Carole’s notes on Ma Rainey (with links and annotations)

 

October 1, 2018: My Ma Rainey notes—

October 1, 2018: My Ma Rainey notes—

Related to Toledo’s first revealing commentary, and based on the premise that August Wilson was a pretty brilliant auto didactic and did not include anything in this play that he did not choose with a purpose—the Hull Train Crash in February 1927 in England—two trains on the same track in head-on collision led to 1927 Pathe film Express Train Disaster;

carbon monoxide and hydrogen —in “all things change” lines are in fact a potentially explosive combination (which could be disastrous) and in 1927 covalent hydrogen bonding was revealed in a paper by London and Heitler which elucidated quantum mechanics, and Heisenberg Uncertainty Principle was also elucidated the same year—both of which provided information leading eventually to the development of the wartime atomic bomb and peaceful atomic energy. 

Toledo ‘s references to changing and atoms and molecules and trains on the same track may suggest Wilson’s foreshadowing of Levee’s clashes with Cutler over the existence of God and with Toledo when he was overcome by anger—leading to two knife threats and a stabbing.

Buddy Bolden was the cornetist credited by King Oliver as his influence—and King Oliver pioneered use of mutes, jazz solos—in Chicago in the 1920s. 

Toledo’s almost correct logic premise statement:

Aristotle says in logic it takes two premises to reach a conclusion—all men are mortal. Socrates is a man. Therefore Socrates is mortal, is the classic Aristotelian example—Toledo is mortal, too. 

Toledo’s Pan-Africanist “stew” comments about Slow Drag’s comments may be related to W.E.B. Dubois’ theories and Marcus Garvey’s Return to Africa movement—there were four world conferences—third in 1923 and fourth in 1927—at the time Toledo begins to develop his theory about how the white man has digested the stew of African natives and how all “Negroes” who remain are leftovers—

The Blind Lemon dedication may have been chosen because he struggled with the same problem Ma Rainey did—he was brought from Dallas to Chicago by Mayo Williams to record for Paramount and his first widely successful recording was in 1926–unhappy with what he was paid, he moved with Mayo Williams in 1927 to Okeh Records for one record—may have accounted for some of Ma’s bravado about her options with Sturdyvant and her agent—

The Sunday Special reference may also be an allusion to the Great Flood of 1927, the year in which the play is set. The flood of the Mississippi River may have hastened the Great Migration, i.e., the mass movement, mainly by train, of blacks from Arkansas and Mississippi to cities in the North and Midwest. 

Lemon was born in Streetman, went from there to Dallas—knew Leadbelly and T Bone Walker—and wrote very popular railroad blues during the peak in the late 20s of the first wave of the mass migration. 

Also in 1927, a doctor named Raymond Pearl attacked the theory of eugenics in a book labelled The Biology of Superiority, criticizing the use of race in eugenics theory (regarding superiority of the white race), another piece of information accessible to a reader like Toledo, and maybe informing his black stew commentary.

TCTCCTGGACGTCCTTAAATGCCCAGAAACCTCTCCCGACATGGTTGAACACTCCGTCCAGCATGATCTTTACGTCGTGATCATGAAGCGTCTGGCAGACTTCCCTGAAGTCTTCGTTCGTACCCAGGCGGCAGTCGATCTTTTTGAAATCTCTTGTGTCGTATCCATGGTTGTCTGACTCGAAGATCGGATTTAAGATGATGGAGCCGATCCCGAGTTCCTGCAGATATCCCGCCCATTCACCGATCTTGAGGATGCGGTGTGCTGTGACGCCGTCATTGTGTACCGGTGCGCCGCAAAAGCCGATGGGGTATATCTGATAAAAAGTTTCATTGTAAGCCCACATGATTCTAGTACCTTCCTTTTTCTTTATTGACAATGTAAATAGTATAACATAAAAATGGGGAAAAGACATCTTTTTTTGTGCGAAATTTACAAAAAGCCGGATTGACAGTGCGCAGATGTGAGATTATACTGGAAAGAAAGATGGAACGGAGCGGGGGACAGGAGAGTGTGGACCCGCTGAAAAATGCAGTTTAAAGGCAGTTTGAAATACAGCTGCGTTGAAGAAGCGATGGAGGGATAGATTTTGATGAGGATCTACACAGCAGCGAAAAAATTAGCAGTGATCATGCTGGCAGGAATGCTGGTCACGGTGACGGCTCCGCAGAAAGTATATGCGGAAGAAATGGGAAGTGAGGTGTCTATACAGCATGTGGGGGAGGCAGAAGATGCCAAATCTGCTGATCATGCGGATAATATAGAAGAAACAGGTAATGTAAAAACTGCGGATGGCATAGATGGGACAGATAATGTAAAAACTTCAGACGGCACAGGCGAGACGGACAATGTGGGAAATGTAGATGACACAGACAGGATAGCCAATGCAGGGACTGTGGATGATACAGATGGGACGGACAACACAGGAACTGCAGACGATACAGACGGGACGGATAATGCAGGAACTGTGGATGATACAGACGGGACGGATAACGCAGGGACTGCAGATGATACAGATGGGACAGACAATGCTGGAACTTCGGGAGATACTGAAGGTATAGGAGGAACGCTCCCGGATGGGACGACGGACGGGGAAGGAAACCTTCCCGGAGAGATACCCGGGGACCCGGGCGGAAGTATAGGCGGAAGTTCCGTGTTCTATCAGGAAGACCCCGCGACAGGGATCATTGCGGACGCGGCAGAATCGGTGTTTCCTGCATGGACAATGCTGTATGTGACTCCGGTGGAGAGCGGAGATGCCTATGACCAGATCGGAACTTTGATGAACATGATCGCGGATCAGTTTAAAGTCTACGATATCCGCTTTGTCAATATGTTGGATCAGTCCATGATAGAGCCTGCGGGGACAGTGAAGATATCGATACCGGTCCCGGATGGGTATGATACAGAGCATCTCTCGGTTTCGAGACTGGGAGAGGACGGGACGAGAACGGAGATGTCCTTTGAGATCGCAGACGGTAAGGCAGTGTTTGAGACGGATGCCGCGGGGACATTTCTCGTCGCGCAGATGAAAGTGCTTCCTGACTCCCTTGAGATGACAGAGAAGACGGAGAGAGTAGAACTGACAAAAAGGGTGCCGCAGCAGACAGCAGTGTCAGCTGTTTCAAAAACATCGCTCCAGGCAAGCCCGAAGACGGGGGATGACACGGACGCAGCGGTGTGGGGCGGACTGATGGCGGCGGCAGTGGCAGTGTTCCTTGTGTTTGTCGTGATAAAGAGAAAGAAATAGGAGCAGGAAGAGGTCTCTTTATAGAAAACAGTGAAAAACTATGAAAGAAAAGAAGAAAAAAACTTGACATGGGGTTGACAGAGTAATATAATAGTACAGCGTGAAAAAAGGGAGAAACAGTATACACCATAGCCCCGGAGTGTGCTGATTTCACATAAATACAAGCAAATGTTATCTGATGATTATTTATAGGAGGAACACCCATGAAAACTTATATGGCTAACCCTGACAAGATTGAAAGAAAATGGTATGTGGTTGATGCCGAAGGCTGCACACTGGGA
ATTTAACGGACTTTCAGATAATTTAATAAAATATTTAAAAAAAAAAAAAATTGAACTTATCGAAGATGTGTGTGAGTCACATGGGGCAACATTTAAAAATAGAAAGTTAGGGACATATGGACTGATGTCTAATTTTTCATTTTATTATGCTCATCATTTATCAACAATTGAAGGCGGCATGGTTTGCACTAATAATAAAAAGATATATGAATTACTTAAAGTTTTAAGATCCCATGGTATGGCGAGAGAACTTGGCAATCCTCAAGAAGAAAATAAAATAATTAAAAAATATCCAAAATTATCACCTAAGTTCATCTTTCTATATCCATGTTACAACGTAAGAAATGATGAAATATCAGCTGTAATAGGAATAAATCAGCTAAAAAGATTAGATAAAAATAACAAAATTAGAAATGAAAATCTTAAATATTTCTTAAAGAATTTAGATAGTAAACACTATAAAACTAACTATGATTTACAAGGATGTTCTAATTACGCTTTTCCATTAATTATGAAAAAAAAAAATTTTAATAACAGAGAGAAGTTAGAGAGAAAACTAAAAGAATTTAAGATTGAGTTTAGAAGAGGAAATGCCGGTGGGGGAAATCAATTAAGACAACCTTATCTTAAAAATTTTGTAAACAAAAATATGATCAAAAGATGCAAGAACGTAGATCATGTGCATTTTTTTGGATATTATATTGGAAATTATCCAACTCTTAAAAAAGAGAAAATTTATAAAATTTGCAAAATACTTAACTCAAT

Louis Armstrong’s Mahogany Hill Stomp was a blues song about Lulu White’s brothel and barroom in New Orleans, where Levee offers to take Slow Drag to find a woman. 

Cutler’s telling of the Reverend Gates story led me to find a reference to Rev. JM Gates from Georgia, who recorded sermons and gospel songs from the mid-20s till the 40s and who supposedly introduced Thomas Dorsey to black gospel. 

Dorsey put together Ma Rainey’s Wildcats Jazz Band in the mid 20s: called Georgia Tom, he played with Tampa Red in her band, played blues piano and became an agent for Paramount records—so the Gates reference would seem to be another Wilson tribute to a “father” of gospel and jazz. Dorsey also had trouble getting paid by whites so opened the first black gospel recording company. 

The six of diamonds—the card Toledo draws for the magic trick, is variously described as representing loss or absence of someone, or personal accountability or generosity with strings attached—more foreshadowing of his fate? 

And then there are the shoe and walking blues images, from the clodhoppers Toledo wears to those that pinch Ma’s feet to the ones she’s going to buy—yellow and a half size bigger—for her best girl Dussie, to Levee’s soon scuffed fancy new dream shoes.

Robert Johnson, Jazz guitarist, the walking blues singer, was credited with signing a pact with the devil for in a two year period transforming himself from an adequate to a brilliant performer—Wilson’s takeoff on the story is the Eliza Cotter carpetbagger passage. 

And the money images, from the moon that slivers into 30 pieces of silver in the play’s preface, betrayal, maybe, of Levee’s dream of making it big by Sturdyvant, who tells Ma’s agent Levee’s music is the future of jazz then lies to Levee, tells him no one wants to hear it, and gives him $10, and reneges on his band promise, all for his own profit.